Informatics

Informatics is the science of information, the practice of information processing, and the engineering of information systems. Informatics studies the structure, algorithms, behavior, and interactions of natural and artificial systems that store, process, access and communicate information. It also develops its own conceptual and theoretical foundations and utilizes foundations developed in other fields. Since the advent of computers, individuals and organizations increasingly process information digitally. This has led to the study of informatics that has computational, cognitive and social aspects, including study of the social impact of information technologies.

Informatics in Health Sciences has shown to be effective in recording, monitoring, and analyzing data for research purposes.

Our core research topics in Informatics at this time are:


Athena

What is Athena?
Athena extends Artemis to take not just physiological data but also data from a first person shooter serious game, ArmA3, as well as a new haptic garment called ARAIG, by a tech startup company called IFTech Inventing Future Technology Inc.

Athena Publications

1. McGregor, C., Bonnis, B., Stanfield, B., Stanfield, M., 2015, “A Method for Real-time Stimulation and Response Monitoring using Big Data and its Application to Tactical Training”, 28th International Symposium on Computer-based Medical Systems (CBMS 2015), http://ieeexplore.ieee.org/xpls/abs_all.jsp?arnumber=7167479&tag=1
2. McGregor, C., Bonnis, B., Stanfield, B., Stanfield, M., 2014, “Athena: A Big Data Platform for Real-time Stimulation and Response Monitoring and its Application to Tactical Training”, 5th Annual Military and Veteran Health Research Forum, Toronto, Canada
3. McGregor, C., Bonnis, B., Stanfield, B., Stanfield, M., 2015, “Using Big Data for Virtual Reality Tactical Training Analytics to Support Resilience Assessment and Development”, Military Health System Research Symposium, Fort Lauderdale, USA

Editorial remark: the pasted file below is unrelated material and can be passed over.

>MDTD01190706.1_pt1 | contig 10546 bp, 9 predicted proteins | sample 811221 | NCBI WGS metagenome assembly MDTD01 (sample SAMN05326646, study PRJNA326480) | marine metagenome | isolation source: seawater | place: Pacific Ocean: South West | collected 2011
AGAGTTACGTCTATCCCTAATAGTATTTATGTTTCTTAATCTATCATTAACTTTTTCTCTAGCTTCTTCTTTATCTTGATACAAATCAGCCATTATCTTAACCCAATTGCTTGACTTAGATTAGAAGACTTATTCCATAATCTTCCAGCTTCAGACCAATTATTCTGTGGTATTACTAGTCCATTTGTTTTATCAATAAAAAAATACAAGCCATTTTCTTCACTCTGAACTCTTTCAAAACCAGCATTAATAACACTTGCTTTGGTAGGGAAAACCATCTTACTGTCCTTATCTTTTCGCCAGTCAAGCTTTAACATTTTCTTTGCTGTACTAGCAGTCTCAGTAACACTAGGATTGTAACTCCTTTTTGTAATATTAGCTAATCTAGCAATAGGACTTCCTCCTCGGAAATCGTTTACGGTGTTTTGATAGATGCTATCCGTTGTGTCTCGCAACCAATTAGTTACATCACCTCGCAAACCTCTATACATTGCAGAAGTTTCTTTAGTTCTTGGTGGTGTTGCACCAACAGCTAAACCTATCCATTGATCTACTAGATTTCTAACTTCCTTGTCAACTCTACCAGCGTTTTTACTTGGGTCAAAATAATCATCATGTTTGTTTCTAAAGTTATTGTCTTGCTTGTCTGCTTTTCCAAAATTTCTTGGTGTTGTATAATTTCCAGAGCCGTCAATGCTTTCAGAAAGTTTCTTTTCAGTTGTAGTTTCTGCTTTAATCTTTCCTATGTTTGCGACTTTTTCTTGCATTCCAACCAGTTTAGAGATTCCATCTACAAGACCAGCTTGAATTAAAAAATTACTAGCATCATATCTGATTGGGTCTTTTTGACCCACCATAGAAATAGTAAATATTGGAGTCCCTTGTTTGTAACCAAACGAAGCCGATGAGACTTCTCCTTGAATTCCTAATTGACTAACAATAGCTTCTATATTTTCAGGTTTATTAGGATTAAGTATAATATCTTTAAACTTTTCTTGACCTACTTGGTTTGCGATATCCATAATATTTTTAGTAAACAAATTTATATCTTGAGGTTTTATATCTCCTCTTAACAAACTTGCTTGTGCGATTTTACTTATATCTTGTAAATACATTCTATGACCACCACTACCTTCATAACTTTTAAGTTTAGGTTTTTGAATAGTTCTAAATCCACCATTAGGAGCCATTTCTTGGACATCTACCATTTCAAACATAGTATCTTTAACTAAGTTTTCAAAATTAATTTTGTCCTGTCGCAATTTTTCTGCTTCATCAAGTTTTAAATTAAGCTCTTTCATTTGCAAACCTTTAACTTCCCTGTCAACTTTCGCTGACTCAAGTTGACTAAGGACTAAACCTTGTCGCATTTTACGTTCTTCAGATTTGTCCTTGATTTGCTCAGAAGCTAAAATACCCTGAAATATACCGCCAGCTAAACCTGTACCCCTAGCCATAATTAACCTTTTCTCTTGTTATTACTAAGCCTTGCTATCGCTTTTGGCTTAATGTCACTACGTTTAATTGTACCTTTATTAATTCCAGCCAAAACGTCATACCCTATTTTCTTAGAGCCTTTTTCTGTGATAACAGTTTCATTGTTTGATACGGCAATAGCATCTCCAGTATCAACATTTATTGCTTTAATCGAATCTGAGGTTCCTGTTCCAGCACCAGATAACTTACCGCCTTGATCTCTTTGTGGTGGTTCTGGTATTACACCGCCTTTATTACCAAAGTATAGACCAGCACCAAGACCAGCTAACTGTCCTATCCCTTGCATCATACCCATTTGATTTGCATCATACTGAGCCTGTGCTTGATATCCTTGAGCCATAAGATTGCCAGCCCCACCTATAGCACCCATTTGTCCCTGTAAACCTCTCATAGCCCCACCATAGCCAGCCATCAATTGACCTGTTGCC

Athena Sponsors

Athena Sponsors

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Neonatal Intensive Care Unit

The NICU provides a high level of intensive care to premature infants. Patients within NICUs are monitored through the assessment of a range of physiological parameters as displayed on screen by a range of physiological devices.

The domains of neonatal intensive care and critical care for the elderly are well suited to the service oriented architecture model. When an ill term or premature baby is born in a hospital without Neonatal support, this support is provided via telephone exchange until a specialized team arrives to transport the baby to a NICU.

It is common to require remote on-going support for babies discharged from a Neonatal ICU (NICU) potentially through remote home based sensors feeding real-time event based systems. This is in addition to the remote support required from birth until the baby is transported to a
NICU.

In order to understand the impact of information technology, particularly to support information flows in the NICU, an IT Capacity audit project has been initiated with the support of the Hospital for Sick Children. This audit is a multi-dimensional, multi-role audit to aid in automating the creation of patient journey models while understanding how information flows between the various roles in the NICU. In particular, the study will analyse the use of technology to support (or deter) information flows and the obstacles to the implementation and integration of ICT in the NICU. This study will be initially run at the Hospital for Sick Children and then through the support of the Canadian Neonatal Network, run at all 27 level 3 or level 4 NICUs in Canada. There is also support from hospitals in Australia, India, and the United States to run the capacity audit. This will enable a regional, national, and international analysis of commonabilities and best practices to be completed.


Related Papers

Percival, J.C., Catley, C., McGregor, C., and A. James “Modeling the Impact of Technology on Information Flows in Neonatal Intensive Care Units” submitted to Studies in Computational Intelligence, Special Volume on Intelligent Patient Management, Under Review

Catley, C., McGregor, C., Percival, J., Curry, J, and James, A. (2008) “Multi-dimensional Knowledge Translation: Enabling Health Informatics Capacity Audits Using Patient Journey Models” 30th Annual International Conference of the IEEE Engineering in Medicine and Biology Society (EMBC08)

Foster, D., McGregor, C., (2006), "Design of an Agent Server for Neonatal Analysis and Trend Detection" International Transactions on Systems Science and Applications, vol. 1, no. 1, pp 27-34, ISSN 1751-1461 (print),  1751-147X (CD-ROM)

ARTEMIS

Artemis Chronological

ARTEMIS

IBM

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